Review by David Cirone
Bloody Monday wants to be 24 really, really badly. Fans of the Kiefer Sutherland’s thriller series will instantly recognize counter-terrorism unit THIRD-i’s split-level concrete and glass command center, the series’ slick production design, and yes– even a Janeane Garofalo look-alike.
Just like 24, the plot is set in motion by a double-cross in an exotic locale, introducing the deadly and beautiful Maya (Michiko Kichise). Her terrorist group is starting the countdown to drop a virus on Tokyo.
Frightened by early threat warnings, THIRD-i pulls 17-year-old master-hacker Fujimaru Takagi (Haruma Miura) out of retirement to help track down the terrorists. Fujimaru’s known in secret circles as “Falcon,” and at 17, he’s old enough to (a) be a master hacker and (b) already retired due to his father’s high-level position at THIRD-i, his younger sister’s Haruka’s dialysis treatments, and a previous run-in with the government 2 years ago.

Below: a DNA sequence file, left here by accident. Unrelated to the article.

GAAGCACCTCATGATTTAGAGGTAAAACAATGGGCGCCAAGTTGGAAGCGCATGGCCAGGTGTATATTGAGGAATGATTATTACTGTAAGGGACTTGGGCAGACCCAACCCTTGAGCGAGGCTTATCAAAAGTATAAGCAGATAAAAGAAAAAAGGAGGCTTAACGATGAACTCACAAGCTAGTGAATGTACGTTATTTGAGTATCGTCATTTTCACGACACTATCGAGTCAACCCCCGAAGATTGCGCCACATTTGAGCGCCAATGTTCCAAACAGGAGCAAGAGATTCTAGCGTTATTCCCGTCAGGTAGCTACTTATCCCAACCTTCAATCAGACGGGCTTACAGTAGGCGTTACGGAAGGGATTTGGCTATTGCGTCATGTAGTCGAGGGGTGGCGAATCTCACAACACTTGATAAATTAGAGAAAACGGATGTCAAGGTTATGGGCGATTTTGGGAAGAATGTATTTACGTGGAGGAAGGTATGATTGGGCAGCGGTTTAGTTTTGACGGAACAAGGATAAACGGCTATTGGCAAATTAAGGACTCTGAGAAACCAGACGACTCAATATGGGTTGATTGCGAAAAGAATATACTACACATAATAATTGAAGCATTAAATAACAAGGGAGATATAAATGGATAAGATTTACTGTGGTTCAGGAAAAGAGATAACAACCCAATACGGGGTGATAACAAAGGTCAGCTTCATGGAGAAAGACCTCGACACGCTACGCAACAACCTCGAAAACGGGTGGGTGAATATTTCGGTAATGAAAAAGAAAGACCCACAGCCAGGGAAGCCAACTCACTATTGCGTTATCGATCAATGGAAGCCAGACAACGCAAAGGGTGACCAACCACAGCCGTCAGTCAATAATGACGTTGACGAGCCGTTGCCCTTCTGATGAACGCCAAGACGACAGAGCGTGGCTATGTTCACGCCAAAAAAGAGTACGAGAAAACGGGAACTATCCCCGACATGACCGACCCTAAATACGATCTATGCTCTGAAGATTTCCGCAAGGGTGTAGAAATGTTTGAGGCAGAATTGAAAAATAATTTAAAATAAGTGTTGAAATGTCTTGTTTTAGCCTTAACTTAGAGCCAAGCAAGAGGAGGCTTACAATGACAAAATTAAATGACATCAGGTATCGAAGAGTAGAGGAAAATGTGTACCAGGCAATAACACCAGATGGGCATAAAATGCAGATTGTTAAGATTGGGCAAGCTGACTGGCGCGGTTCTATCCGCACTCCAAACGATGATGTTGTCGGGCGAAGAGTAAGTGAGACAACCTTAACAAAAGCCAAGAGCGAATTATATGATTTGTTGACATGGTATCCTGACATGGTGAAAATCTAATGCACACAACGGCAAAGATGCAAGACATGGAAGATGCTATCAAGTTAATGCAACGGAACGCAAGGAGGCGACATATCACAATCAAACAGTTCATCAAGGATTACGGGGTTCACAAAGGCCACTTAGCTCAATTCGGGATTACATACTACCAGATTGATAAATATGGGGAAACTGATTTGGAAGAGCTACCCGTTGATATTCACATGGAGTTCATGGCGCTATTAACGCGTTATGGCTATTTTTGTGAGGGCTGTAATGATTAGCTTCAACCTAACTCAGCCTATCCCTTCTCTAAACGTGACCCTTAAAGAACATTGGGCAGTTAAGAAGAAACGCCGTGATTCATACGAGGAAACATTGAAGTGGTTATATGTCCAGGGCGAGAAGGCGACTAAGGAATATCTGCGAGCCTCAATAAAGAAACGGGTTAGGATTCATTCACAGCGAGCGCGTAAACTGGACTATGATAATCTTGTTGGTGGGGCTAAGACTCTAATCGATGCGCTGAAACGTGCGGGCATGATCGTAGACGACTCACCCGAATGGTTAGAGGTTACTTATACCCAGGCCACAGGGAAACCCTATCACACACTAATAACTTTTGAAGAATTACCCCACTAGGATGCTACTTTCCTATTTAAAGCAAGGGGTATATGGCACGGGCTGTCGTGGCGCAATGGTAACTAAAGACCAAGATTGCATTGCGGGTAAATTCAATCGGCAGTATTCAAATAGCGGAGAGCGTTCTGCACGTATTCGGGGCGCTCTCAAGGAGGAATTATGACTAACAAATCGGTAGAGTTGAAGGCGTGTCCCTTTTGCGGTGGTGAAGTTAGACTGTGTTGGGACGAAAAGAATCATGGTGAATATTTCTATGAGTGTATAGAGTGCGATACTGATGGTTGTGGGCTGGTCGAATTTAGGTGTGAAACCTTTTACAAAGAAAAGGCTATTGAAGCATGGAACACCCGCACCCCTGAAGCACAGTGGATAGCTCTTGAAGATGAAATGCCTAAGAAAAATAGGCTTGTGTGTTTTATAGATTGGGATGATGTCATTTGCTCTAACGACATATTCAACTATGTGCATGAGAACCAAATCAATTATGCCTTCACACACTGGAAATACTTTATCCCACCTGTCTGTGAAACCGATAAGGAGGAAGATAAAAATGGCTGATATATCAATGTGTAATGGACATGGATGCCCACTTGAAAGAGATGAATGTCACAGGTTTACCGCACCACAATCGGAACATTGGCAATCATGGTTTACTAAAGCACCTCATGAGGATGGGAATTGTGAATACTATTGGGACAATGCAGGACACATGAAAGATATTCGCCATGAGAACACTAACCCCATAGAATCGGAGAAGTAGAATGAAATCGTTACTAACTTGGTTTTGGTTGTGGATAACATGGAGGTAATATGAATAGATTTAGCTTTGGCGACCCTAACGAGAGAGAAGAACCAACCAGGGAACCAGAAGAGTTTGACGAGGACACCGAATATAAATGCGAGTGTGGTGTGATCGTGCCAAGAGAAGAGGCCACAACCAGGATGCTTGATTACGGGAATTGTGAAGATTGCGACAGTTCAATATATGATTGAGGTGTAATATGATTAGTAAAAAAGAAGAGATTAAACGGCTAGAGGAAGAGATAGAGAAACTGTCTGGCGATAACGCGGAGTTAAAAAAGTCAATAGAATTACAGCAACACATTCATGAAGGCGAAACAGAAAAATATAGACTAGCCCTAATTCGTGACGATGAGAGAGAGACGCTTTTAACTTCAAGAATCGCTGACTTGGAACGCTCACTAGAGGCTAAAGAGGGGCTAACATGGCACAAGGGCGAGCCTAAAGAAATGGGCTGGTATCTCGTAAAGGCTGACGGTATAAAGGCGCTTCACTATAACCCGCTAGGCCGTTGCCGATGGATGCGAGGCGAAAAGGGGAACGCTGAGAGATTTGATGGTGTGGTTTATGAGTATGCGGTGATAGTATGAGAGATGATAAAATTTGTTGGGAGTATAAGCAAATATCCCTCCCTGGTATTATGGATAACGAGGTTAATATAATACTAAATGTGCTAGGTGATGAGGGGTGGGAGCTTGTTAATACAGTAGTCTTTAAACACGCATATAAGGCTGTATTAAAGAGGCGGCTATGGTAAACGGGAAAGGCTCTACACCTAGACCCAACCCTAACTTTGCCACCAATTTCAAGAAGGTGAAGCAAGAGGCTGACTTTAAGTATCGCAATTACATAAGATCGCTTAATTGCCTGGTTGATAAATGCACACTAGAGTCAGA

All is forgiven, though, if Falcon agrees to help THIRD-i. But the terrorists also want Falcon’s help, and they kidnap Haruka to help make their case. Falcon plays both sides against each other and manages to rescue her, but the terrorists are just getting started (10 more episodes to go…!).
They set off a gas bomb in a crowded shopping mall, infecting everyone with the Bloody X virus. Should THIRD-i risk letting these victims escape, allowing all of Tokyo to perish? Or should they follow orders and shoot anyone who escapes the mall’s barricaded exit?
The “Falcon Effect” when Fujimaru does his hacking tricks is a lot more fun than just watching typing and code streaming across the screen.
The THIRD-i ensemble of actors is great, and they definitely make the young actor Miura bring his A-game.
The villains’ dramatic line “…Bloody Monday” is used over and over, with a sound FX cue that you’ll hear a hundred times before the series ends. In case you didn’t get the hint, “Blood Monday” is going to be really, really bad.
The underage hero as the sole savior of Japan is sort of far-fetched. Surely there are some experienced Japanese hackers in their 20s or 30s who are holed up in small Tokyo apartments wishing they could get in on the action. (But then again, would they be as attractive as Haruma Miura? Doubtful.)